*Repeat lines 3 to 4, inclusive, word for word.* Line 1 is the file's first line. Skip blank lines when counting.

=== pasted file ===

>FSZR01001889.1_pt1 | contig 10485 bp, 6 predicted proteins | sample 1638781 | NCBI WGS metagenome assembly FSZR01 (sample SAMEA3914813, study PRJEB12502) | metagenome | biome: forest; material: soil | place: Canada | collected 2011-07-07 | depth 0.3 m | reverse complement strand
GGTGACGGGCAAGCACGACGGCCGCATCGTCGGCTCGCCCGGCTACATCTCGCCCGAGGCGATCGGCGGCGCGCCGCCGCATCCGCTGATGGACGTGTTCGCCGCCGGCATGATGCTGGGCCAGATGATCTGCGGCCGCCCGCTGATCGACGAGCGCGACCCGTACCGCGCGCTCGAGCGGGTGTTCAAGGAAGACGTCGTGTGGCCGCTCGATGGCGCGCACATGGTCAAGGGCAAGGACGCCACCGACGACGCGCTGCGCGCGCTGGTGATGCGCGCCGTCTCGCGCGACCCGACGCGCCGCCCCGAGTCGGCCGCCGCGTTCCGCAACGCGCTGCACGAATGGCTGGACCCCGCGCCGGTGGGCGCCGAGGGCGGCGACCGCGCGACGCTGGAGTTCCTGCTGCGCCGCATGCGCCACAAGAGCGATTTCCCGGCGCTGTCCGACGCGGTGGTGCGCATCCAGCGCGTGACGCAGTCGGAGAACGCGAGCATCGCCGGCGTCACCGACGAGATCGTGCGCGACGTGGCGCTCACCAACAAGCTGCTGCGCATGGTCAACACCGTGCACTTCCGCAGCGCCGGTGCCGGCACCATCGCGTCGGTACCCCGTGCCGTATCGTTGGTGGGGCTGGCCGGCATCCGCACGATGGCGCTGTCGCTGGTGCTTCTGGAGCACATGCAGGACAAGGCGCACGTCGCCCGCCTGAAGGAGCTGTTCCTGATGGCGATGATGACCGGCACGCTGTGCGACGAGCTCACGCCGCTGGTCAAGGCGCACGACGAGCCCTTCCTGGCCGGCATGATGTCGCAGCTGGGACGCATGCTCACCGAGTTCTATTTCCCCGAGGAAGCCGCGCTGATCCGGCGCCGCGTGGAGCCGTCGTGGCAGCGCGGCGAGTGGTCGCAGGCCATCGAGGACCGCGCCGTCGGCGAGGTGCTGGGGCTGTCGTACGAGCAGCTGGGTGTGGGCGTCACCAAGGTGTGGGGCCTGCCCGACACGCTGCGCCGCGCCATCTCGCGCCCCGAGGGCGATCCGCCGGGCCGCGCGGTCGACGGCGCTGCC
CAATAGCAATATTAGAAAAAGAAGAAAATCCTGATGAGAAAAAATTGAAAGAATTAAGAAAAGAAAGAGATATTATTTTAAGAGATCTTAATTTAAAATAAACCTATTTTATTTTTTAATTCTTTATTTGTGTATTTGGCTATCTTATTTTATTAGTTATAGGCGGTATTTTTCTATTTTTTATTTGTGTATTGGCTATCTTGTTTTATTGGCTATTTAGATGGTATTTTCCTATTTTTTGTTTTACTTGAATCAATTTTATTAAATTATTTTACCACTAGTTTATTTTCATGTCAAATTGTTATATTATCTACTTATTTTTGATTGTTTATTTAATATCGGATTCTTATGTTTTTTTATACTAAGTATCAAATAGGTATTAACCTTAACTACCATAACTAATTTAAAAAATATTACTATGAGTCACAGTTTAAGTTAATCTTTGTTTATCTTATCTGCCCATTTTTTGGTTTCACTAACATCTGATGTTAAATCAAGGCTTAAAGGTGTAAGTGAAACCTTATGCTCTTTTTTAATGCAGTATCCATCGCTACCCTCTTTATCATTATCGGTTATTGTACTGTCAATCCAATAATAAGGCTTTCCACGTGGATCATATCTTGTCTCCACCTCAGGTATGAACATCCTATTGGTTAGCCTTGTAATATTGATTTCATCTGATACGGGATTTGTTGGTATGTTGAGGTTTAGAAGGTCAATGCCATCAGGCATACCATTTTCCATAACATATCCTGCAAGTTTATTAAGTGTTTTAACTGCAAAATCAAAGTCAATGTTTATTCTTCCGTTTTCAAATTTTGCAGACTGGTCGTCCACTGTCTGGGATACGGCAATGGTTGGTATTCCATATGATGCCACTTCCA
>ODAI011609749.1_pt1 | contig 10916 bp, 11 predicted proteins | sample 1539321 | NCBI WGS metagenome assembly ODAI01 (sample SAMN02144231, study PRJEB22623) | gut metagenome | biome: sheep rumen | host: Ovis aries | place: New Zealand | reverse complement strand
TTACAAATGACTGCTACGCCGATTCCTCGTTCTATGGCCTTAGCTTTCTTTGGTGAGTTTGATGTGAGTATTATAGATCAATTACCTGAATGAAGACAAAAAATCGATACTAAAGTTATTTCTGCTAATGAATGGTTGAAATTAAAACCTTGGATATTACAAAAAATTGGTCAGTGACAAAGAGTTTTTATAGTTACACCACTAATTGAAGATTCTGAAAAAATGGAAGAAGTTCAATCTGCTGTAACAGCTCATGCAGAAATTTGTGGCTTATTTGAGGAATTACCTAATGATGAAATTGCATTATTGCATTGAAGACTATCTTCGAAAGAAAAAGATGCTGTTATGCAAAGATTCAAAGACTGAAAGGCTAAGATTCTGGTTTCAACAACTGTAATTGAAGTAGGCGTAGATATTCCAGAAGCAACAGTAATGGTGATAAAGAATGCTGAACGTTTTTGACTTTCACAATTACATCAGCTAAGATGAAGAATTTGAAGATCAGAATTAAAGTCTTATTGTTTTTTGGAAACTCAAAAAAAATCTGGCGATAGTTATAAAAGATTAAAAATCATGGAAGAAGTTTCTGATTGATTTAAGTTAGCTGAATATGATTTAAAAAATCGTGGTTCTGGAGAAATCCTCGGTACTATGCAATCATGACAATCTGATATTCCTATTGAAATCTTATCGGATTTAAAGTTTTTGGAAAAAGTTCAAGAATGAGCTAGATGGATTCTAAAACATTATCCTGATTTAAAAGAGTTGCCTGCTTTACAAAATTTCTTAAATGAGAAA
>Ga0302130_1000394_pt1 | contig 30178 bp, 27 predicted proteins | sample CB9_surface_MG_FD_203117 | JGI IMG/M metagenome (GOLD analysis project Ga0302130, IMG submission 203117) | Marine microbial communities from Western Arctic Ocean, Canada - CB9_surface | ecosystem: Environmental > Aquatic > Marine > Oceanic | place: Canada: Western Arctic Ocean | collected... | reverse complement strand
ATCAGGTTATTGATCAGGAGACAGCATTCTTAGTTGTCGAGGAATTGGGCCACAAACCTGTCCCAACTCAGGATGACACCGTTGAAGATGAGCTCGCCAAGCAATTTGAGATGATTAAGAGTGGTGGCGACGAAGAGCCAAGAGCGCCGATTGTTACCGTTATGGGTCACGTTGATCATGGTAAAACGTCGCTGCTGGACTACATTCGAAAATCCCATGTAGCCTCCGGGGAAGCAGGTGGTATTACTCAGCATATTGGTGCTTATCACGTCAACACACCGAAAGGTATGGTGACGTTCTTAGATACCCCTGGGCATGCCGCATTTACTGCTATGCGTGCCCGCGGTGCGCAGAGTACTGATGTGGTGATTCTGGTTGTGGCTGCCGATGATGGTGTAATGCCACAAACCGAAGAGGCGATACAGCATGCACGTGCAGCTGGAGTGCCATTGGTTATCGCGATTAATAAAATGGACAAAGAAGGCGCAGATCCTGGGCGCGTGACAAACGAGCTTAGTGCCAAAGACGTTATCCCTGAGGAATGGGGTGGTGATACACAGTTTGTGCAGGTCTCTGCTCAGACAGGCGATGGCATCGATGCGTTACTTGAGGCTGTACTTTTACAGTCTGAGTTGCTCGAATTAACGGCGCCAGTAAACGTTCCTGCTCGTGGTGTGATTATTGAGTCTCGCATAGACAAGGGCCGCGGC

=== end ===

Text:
CAATAGCAATATTAGAAAAAGAAGAAAATCCTGATGAGAAAAAATTGAAAGAATTAAGAAAAGAAAGAGATATTATTTTAAGAGATCTTAATTTAAAATAAACCTATTTTATTTTTTAATTCTTTATTTGTGTATTTGGCTATCTTATTTTATTAGTTATAGGCGGTATTTTTCTATTTTTTATTTGTGTATTGGCTATCTTGTTTTATTGGCTATTTAGATGGTATTTTCCTATTTTTTGTTTTACTTGAATCAATTTTATTAAATTATTTTACCACTAGTTTATTTTCATGTCAAATTGTTATATTATCTACTTATTTTTGATTGTTTATTTAATATCGGATTCTTATGTTTTTTTATACTAAGTATCAAATAGGTATTAACCTTAACTACCATAACTAATTTAAAAAATATTACTATGAGTCACAGTTTAAGTTAATCTTTGTTTATCTTATCTGCCCATTTTTTGGTTTCACTAACATCTGATGTTAAATCAAGGCTTAAAGGTGTAAGTGAAACCTTATGCTCTTTTTTAATGCAGTATCCATCGCTACCCTCTTTATCATTATCGGTTATTGTACTGTCAATCCAATAATAAGGCTTTCCACGTGGATCATATCTTGTCTCCACCTCAGGTATGAACATCCTATTGGTTAGCCTTGTAATATTGATTTCATCTGATACGGGATTTGTTGGTATGTTGAGGTTTAGAAGGTCAATGCCATCAGGCATACCATTTTCCATAACATATCCTGCAAGTTTATTAAGTGTTTTAACTGCAAAATCAAAGTCAATGTTTATTCTTCCGTTTTCAAATTTTGCAGACTGGTCGTCCACTGTCTGGGATACGGCAATGGTTGGTATTCCATATGATGCCACTTCCA
>ODAI011609749.1_pt1 | contig 10916 bp, 11 predicted proteins | sample 1539321 | NCBI WGS metagenome assembly ODAI01 (sample SAMN02144231, study PRJEB22623) | gut metagenome | biome: sheep rumen | host: Ovis aries | place: New Zealand | reverse complement strand